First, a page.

NEW YORK (Reuters) - The dollar fell on Friday to three-month lows against a basket of currencies on bets the Federal Reserve would start lowering interest rates, while the yen rose to a five-month high versus the dollar on growing tensions between Iran and the United States.
The greenback’s weakness propelled the euro to three-month highs. The single currency was also buoyed by stronger-than-forecast survey data on French and German business activity.
The dollar extended its losses for three straight sessions since the Federal Reserve on Wednesday signalled it was prepared to lower interest rates later this year.
The Fed and the European Central Bank this week hinted they were open to ease policies to counter a global economic slowdown, exacerbated by global trade tensions.
“Now it’s going to be a horse-race between the Fed and ECB on policy easing,” said Ed Al-Hussainy, senior rates and currency analyst at Columbia Threadneedle Investments in Minneapolis.
The focus now shifts to whether Washington and Beijing can resolve their trade dispute at a summit in Japan next week of leaders from the Group of 20 leading world economies.
U.S. President Donald Trump and Chinese President Xi Jinping are due to meet at the G20 next weekend, but analysts say chances of a decisive breakthrough are low.
The greenback was 0.67% lower at $1.1368 per euro after touching $1.1334, the lowest since March 22.
Against a basket of currencies, the dollar was 0.42% lower at 96.219 after hitting 96.204, the lowest since March 21.
The dollar enjoyed a brief respite on news of stronger-than-forecast sales in U.S. existing homes in May.
The encouraging news offset IHS Markit data that showed manufacturing growth weakened to its most sluggish level since September 2009 in June, while services sector activity slumped to its lowest level since February 2016.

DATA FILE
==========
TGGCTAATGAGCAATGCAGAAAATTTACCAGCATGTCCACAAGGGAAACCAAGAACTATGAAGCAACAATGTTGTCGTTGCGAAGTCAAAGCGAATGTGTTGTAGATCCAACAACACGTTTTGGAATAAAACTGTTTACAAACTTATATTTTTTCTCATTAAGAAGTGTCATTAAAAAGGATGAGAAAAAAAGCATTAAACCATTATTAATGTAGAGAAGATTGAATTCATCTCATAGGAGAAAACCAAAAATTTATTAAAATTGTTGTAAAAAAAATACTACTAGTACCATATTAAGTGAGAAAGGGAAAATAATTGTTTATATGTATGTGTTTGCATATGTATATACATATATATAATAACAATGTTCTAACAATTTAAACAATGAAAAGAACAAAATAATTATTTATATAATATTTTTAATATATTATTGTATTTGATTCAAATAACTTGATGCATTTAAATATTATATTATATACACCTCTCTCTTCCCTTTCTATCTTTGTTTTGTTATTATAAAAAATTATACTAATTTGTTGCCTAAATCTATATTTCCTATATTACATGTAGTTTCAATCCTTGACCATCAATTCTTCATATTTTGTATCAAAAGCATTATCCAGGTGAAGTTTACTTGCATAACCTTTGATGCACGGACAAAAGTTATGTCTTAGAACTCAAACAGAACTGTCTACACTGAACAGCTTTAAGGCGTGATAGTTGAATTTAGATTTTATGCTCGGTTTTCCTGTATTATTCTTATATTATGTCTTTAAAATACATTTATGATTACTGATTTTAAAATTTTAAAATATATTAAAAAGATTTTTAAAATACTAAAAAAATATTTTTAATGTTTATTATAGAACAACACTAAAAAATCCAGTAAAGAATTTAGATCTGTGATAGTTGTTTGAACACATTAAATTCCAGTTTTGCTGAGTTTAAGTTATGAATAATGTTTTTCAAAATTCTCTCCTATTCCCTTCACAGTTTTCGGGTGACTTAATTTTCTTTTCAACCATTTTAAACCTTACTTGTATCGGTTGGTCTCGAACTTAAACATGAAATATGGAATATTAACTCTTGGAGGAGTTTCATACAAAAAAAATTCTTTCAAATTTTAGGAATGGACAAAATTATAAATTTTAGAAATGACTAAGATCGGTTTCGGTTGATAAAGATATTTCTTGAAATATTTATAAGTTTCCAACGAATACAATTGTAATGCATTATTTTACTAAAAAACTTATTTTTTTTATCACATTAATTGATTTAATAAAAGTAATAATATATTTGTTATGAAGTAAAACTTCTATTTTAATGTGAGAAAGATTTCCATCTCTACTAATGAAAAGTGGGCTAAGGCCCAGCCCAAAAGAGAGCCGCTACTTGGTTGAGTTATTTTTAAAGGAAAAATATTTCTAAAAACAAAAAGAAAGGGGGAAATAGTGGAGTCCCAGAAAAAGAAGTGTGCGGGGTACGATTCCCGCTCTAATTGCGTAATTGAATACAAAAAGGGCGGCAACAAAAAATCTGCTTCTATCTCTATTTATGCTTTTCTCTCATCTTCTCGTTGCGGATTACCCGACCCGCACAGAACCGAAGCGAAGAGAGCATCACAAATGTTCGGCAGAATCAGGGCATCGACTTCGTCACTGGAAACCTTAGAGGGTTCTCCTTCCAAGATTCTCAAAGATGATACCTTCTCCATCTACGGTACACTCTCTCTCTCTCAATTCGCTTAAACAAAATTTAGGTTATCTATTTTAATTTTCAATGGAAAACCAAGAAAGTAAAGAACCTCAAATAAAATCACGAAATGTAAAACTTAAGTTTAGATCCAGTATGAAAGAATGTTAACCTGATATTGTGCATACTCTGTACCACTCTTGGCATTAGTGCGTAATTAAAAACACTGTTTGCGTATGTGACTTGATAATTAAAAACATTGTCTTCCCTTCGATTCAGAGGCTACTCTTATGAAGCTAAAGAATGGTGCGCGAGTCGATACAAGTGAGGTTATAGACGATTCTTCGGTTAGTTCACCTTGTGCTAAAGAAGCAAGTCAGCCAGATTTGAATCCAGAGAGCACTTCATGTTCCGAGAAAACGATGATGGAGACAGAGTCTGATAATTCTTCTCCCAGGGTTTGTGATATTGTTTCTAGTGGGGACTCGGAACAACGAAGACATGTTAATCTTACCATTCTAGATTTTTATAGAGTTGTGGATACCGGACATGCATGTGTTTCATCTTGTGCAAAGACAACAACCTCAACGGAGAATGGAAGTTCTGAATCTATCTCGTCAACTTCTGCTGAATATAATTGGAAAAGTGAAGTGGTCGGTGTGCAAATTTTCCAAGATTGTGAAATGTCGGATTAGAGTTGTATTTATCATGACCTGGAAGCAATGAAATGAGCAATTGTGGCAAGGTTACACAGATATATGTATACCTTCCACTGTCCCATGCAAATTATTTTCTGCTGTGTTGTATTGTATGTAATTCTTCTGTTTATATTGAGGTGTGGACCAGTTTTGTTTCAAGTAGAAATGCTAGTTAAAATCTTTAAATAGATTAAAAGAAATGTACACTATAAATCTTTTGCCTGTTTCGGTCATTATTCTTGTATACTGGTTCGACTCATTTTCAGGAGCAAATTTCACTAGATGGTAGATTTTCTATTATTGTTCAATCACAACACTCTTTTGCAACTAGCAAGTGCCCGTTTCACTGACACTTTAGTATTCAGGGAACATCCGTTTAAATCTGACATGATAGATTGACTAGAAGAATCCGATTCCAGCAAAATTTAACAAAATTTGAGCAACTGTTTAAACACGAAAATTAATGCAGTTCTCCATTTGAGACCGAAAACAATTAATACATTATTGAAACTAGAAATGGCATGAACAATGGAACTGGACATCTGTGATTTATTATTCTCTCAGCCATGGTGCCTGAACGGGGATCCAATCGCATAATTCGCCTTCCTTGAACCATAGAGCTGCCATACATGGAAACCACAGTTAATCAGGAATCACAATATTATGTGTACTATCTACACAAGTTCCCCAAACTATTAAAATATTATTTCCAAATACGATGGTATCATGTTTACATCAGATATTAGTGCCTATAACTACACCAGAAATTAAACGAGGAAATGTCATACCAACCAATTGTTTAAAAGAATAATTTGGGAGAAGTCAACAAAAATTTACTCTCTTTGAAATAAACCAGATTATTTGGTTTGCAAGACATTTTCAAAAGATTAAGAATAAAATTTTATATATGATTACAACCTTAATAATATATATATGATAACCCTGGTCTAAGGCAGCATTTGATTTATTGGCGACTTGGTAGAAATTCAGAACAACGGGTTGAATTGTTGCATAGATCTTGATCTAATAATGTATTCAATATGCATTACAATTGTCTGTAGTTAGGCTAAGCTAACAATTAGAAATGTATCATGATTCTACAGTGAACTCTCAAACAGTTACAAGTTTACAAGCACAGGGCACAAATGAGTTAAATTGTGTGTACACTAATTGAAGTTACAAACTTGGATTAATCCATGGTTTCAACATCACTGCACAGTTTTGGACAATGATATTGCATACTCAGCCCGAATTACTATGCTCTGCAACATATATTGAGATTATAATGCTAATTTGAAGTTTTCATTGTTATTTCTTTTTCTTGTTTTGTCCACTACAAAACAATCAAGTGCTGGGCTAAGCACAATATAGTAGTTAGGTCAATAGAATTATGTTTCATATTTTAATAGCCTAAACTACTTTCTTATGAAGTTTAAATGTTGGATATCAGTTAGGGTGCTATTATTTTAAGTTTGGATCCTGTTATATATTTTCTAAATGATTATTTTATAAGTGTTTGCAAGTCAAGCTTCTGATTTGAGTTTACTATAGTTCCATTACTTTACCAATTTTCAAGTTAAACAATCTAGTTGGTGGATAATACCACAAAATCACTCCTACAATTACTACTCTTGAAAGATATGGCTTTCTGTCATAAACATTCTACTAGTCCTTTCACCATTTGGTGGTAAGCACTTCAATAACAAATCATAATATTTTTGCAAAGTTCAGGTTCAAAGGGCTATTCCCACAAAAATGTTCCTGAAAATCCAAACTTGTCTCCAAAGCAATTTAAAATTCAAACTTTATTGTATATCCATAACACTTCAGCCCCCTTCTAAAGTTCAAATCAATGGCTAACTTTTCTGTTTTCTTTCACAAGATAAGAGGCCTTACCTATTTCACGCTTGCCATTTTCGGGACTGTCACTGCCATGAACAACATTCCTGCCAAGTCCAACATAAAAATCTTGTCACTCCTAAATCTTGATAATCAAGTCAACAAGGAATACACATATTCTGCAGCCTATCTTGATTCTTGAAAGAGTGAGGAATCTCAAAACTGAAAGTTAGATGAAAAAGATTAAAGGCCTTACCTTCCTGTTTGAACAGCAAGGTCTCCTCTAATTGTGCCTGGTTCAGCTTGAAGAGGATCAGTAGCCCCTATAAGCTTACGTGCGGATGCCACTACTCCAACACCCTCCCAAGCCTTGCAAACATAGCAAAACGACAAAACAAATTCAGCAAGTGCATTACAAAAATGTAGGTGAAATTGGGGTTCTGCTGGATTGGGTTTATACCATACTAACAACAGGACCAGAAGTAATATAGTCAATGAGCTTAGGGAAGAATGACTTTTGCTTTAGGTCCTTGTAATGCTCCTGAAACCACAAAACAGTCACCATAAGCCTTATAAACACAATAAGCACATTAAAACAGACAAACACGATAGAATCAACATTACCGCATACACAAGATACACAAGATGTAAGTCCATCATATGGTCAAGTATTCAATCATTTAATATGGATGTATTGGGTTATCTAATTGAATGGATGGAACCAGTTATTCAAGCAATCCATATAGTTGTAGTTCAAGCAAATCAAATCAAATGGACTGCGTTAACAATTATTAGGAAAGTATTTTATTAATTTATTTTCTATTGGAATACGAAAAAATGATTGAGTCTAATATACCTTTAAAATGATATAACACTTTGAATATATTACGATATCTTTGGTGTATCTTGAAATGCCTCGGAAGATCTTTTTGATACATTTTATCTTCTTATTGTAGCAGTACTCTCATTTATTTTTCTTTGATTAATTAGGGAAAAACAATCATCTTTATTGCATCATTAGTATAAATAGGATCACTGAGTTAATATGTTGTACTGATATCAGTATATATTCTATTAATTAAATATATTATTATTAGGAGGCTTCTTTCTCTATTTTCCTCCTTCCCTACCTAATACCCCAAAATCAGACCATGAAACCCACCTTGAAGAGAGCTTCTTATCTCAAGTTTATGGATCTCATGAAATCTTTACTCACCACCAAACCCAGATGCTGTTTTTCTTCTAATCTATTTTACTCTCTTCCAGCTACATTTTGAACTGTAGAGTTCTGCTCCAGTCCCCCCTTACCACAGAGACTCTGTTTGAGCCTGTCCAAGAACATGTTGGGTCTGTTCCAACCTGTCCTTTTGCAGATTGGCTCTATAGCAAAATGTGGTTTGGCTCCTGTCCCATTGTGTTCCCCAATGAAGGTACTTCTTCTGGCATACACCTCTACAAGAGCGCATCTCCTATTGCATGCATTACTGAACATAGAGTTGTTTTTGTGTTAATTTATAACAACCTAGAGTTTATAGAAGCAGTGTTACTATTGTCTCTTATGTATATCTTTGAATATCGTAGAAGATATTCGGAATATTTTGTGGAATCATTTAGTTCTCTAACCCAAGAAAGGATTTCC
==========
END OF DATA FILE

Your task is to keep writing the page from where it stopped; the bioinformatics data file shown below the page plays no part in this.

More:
Friday’s U.S. data did not change traders expectations the Fed would lower key lending rates, as early as July. They priced in the probability policy-makers will have reduced rates by at least 75 basis points by year-end, based on calculations by CME Group’s FedWatch tool on its interest rates futures.
(For a graphic on 'Bets on bold first rate-cut from the Fed', click tmsnrt.rs/2XTkkpn)
Meanwhile, Iran’s downing of an unmanned U.S. surveillance drone stoked fears about a military conflict between the two nations following a spate of attacks on oil tankers in the Gulf region.
An initial wave of safe-haven buying of the yen faded following news that Trump shelved a missile strike against Iran and preferred dialogue with Tehran, especially over its nuclear program.
“The Iranians for their part refused the overture for now, so tensions remain high, but the risk of conflict appears to have eased,” said Boris Schlossberg, managing director of FX strategy at BK Asset Management in New York.
The yen moved to 107.045 per dollar during Asian trading, which was its strongest level since Jan. 3. It was last down 0.08% at 107.4 yen per dollar.
(For an interactive graphic on 'Bets on bold first rate-cut from the Fed', click tmsnrt.rs/2Y3UHTf)
Additional reporting by Tommy Wilkes in London; Editing by Gareth Jones, Alistair Bell and Tom Brown